There is a marked, possibly stepwise, extinction of marine taxa across the Cenomanian-Turonian boundary. Across the boundary in southwestern Utah, there is only minor species-level extinction of brackish-water taxa, and an actual increase in diversity of fully terrestrial organisms; significant family-level extinctions are restricted to aquatic taxa such as fishes and turtles.

It is not possible in the nonmarine setting to determine if this is a gradual, stepwise, or instantaneous extinction, or to what degree it correlates to marine extinction events. Nonmarine faunas underwent no major change during the transgressive phase of the Greenhorn cycle, and the loss of aquatic taxa along with displacement (but not extinction) of brackish-water vertebrates and some marsupial mammals is first apparent in rocks deposited during regression in the Turonian. The loss of flood-plain habitat at maximum transgression may have caused the extinction of some of the aquatic taxa. The absence but not extinction of certain taxa on flood plains during the Greenhorn regression suggests that there may be some significant difference in transgressive and regressive flood plains. Drawdown increases the gradients of rivers and results in incision along coastal margins. This restricts the extent of brackish-water environments and may have had an impact on faunal compositions of riverine systems and contributed to extinction within aquatic communities.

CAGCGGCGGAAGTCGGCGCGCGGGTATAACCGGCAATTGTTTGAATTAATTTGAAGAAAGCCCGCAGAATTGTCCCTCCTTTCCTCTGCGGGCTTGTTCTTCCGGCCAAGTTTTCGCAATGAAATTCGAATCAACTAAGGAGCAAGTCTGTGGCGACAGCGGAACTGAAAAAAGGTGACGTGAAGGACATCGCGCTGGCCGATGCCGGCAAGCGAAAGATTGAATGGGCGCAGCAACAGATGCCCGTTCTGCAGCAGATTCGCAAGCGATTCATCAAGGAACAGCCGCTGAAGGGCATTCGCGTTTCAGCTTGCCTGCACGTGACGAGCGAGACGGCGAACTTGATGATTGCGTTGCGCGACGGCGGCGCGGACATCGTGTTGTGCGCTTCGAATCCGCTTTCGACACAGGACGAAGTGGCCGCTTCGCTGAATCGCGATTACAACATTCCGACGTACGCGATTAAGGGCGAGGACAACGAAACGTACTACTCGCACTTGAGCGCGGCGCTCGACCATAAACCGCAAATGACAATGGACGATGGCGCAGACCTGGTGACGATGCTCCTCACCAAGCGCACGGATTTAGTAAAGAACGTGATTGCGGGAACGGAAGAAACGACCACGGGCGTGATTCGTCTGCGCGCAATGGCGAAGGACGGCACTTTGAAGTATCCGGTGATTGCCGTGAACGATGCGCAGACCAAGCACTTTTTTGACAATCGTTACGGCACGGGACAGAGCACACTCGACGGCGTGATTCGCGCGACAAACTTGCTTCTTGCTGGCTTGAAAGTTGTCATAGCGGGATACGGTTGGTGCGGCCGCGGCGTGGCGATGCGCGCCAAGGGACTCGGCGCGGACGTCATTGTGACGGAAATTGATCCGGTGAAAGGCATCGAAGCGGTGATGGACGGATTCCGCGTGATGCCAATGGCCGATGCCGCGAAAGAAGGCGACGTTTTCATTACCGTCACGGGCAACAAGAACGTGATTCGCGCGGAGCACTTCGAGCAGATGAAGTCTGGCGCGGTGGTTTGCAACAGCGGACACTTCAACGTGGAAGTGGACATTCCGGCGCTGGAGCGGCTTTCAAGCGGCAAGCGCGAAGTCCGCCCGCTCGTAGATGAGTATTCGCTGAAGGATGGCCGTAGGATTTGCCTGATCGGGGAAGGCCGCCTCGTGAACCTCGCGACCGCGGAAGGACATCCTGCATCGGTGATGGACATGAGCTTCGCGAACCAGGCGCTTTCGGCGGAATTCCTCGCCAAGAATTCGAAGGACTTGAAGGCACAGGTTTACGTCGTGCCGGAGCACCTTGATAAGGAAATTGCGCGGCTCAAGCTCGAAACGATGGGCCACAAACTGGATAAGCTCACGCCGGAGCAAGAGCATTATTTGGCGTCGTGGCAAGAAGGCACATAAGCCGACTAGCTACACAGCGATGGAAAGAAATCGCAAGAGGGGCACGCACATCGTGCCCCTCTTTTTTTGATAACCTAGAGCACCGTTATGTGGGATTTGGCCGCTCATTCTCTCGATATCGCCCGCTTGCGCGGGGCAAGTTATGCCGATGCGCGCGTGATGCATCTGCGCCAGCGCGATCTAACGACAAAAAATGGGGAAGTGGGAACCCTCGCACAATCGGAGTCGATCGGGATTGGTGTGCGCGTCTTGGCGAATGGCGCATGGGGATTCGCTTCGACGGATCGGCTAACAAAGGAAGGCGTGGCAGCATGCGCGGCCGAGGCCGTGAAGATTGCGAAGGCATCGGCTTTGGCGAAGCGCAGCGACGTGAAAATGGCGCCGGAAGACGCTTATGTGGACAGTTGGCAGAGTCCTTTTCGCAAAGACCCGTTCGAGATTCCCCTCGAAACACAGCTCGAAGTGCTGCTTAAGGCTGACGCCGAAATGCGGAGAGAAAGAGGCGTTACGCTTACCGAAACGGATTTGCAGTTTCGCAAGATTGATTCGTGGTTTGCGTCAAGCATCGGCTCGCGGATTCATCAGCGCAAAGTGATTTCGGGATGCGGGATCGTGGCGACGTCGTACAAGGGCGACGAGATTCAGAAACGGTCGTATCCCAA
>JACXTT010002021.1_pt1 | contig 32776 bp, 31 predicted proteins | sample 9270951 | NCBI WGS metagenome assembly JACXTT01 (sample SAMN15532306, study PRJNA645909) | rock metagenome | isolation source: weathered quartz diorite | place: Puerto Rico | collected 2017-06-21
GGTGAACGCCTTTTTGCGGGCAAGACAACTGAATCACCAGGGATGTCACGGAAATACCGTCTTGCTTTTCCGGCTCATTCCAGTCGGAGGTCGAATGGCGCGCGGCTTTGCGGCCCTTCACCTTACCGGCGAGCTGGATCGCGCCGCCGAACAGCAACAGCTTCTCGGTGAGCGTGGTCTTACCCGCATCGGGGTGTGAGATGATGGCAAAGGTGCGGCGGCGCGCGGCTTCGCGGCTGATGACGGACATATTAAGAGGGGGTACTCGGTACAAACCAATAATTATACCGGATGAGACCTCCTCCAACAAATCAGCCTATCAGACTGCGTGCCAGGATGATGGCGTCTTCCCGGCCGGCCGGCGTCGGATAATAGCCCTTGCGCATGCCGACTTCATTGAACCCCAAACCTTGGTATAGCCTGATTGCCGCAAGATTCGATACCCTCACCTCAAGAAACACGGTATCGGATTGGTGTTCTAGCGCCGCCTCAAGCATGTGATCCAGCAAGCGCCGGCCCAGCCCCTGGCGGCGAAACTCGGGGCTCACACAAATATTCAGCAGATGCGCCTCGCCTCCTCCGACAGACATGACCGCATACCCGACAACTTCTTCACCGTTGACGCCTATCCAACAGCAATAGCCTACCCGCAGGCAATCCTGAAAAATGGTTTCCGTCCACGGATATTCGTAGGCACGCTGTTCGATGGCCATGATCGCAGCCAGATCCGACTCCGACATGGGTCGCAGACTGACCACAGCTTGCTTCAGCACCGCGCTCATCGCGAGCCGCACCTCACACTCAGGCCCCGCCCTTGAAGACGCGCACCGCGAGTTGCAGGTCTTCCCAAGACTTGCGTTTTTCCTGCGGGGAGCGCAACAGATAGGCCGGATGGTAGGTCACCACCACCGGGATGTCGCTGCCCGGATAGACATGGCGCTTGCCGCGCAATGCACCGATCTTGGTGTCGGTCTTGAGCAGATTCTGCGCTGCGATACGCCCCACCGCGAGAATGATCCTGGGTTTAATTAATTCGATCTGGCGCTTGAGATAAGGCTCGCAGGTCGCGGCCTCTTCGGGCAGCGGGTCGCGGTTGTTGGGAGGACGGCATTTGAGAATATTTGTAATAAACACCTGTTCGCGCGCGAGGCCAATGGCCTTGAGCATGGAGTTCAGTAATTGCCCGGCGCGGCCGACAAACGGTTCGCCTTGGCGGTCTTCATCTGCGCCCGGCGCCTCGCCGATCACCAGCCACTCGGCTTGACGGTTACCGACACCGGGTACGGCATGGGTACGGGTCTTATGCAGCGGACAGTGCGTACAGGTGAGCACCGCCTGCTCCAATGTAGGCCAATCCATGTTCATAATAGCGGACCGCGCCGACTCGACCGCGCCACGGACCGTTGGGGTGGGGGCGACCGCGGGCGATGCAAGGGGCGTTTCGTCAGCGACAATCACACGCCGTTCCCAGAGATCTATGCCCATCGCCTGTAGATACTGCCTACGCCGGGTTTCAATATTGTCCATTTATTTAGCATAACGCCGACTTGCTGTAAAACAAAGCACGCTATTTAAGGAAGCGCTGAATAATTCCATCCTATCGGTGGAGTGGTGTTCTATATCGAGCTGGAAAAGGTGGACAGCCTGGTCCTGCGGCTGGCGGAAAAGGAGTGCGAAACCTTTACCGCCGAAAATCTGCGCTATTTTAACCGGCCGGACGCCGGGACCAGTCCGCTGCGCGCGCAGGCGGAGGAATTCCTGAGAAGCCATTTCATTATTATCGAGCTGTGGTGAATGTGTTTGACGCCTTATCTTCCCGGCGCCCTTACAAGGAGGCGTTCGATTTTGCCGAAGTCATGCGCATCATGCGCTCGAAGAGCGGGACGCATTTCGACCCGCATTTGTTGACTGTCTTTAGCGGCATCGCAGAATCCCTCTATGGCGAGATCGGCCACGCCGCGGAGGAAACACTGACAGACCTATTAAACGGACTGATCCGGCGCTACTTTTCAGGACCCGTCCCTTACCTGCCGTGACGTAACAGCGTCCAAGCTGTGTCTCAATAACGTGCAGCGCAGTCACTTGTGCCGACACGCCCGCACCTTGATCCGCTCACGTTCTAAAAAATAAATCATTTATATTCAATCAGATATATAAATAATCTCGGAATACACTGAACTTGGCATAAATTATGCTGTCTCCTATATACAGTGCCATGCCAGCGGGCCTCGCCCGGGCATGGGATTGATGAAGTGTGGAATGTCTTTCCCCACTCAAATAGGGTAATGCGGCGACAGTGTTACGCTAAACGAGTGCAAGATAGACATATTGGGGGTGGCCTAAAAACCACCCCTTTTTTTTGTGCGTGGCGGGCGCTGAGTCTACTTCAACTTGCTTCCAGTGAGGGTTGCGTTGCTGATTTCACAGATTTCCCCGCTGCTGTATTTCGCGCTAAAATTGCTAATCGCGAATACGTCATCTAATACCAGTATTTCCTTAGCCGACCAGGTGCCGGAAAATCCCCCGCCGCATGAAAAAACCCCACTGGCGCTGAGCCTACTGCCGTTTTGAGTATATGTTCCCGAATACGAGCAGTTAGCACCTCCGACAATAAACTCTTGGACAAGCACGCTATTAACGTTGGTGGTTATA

This pattern is quite different from that at the Cretaceous-Tertiary (K-T) boundary. Aquatic taxa underwent relatively minor losses at that boundary, whereas terrestrial organisms underwent major extinction. It appears that much of the Late Cretaceous aquatic community was restructured (mostly by exclusion of many taxa rather than extinction) and reduced in diversity during large-scale regression in the middle of the Maastrichtian before the end of the Cretaceous. This aquatic community was living in a rapidly expanding environment (overall regression of marine waters) at the K-T boundary. The extinction of terrestrial taxa at the boundary is unlike the pattern observed at the Cenomanian-Turonian boundary and suggests that some mechanism other than eustatic change played a significant role in the extinction.

First Page Preview

First page PDF preview
You do not currently have access to this article.